John Maynard Keynes: Fighting for Freedom, 1937-1946
By Robert Skidelsky, Viking, 580 pages, $34.95.
John Maynard Keynes was an economist, a policy
the British government (and, at times, a coruscating critic), an influential
in the Liberal Party, an intimate member of the Bloomsbury Group, a prolific
journalist of opinion, a patron of the arts, a gentleman farmer, a wealthy
investor, a prominent business executive, a fixture of Cambridge University's
intellectual life, and a homosexual who, in his early forties, married a Russian
ballerina and lived thereafter (by all accounts) a deeply fulfilling life with
When I tell politically progressive friends that I've started teaching a course at Harvard about religion's impact on American politics and public policy, I usually face one of two responses.
The first is an awkward silence--and a quick change of subject. The second is also awkward but comes with an anxiously knowing, usually sotto voce, "So you're doing abortion and the Christian right--that sort of thing, yes?" When I explain that, no, in fact I'm devoting only a week of the course to the religious right and that I barely mention abortion, it's usually back to awkward silence again--and the search for a new subject.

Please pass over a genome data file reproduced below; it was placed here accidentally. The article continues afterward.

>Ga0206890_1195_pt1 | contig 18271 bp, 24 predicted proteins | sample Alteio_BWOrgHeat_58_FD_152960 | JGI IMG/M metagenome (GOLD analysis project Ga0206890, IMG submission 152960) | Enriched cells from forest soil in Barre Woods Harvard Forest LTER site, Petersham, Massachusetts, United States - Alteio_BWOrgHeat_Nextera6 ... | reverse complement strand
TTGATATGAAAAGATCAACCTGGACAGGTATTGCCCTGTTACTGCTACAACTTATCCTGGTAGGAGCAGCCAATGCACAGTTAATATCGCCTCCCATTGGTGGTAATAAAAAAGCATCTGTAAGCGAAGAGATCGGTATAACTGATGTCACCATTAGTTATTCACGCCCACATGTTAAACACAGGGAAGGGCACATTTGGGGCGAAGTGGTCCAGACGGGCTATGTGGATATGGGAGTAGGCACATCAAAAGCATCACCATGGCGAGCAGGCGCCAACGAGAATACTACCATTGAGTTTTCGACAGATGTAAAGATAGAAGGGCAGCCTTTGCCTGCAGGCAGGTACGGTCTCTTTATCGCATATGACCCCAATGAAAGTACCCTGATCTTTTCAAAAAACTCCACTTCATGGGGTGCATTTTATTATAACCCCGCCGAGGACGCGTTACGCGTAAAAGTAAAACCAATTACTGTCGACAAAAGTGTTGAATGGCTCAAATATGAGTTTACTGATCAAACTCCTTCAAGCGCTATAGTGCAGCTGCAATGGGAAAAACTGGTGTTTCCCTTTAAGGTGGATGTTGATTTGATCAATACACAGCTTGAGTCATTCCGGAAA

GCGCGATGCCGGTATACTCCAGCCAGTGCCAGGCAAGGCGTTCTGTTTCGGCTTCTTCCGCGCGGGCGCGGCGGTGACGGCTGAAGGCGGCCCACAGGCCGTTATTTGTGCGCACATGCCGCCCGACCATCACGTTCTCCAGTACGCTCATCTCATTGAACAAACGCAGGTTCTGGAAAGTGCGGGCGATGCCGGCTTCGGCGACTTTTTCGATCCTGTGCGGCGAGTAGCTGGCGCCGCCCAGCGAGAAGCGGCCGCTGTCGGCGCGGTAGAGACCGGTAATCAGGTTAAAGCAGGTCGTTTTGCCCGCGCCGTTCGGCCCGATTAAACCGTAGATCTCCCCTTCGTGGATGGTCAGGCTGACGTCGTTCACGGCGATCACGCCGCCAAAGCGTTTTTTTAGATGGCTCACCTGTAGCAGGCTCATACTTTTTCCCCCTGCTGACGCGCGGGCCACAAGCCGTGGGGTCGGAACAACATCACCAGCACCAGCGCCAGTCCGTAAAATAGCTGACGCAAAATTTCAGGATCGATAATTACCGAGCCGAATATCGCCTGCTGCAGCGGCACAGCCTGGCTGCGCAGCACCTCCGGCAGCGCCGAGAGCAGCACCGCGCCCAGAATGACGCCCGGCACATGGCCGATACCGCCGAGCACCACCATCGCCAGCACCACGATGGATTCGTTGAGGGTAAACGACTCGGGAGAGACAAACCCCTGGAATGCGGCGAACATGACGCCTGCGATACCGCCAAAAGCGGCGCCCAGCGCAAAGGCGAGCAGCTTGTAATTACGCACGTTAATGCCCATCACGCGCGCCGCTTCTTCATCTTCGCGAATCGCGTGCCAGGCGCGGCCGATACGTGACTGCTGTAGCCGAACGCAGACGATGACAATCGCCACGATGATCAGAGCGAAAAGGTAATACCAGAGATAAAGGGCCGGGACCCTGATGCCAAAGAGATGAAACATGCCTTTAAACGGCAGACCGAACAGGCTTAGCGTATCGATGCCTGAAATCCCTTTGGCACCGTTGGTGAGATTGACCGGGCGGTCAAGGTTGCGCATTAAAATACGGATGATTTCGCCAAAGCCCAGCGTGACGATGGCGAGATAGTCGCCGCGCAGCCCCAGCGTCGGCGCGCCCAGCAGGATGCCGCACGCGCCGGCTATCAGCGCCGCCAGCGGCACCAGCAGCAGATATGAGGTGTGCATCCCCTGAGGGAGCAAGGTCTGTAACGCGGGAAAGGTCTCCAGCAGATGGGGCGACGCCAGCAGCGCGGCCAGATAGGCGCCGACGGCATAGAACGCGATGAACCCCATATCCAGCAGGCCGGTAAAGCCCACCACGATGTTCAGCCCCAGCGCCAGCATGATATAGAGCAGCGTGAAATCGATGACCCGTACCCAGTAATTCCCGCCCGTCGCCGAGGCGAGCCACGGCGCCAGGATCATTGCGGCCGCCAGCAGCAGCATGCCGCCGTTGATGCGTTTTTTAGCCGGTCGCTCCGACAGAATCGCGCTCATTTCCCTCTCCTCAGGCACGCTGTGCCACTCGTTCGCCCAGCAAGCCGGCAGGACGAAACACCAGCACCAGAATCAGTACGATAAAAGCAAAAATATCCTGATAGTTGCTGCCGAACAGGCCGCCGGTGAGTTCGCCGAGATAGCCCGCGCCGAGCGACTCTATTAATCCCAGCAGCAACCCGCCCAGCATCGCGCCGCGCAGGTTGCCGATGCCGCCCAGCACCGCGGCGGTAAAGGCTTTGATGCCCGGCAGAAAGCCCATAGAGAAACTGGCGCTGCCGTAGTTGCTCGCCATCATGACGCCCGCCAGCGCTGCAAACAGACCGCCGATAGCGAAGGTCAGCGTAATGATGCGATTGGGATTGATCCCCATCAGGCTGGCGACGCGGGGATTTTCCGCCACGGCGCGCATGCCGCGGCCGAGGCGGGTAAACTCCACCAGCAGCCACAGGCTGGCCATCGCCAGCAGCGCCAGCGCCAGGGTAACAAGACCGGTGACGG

In a culture that is seen to be spinning out of control, the V-chip has
generated an extraordinary alliance across conventional class and political
lines, from the Christian right to progressive media reformers, and in Congress,
from conservative Senator John McCain to liberal Congressman Ed Markey.
According to a New York Times poll from last February, more than 80
percent of parents say they consider the V-chip (or something like it) an
indispensable part of their families' information age future.
The trouble with Professor Viner's delicate evasion is that economists no longer agree about what they do, or even whether it is all worth doing. Critics outside the profession long faulted economists for a host of sins: their deductive method, their formalism, their over-reliance on arcane algebra, their imperviousness to complex evidence, the bald inconsistency of different facets of the economic paradigm. What's new--after decades of steadfast resistance--is that these same concerns have begun to bother the profession too.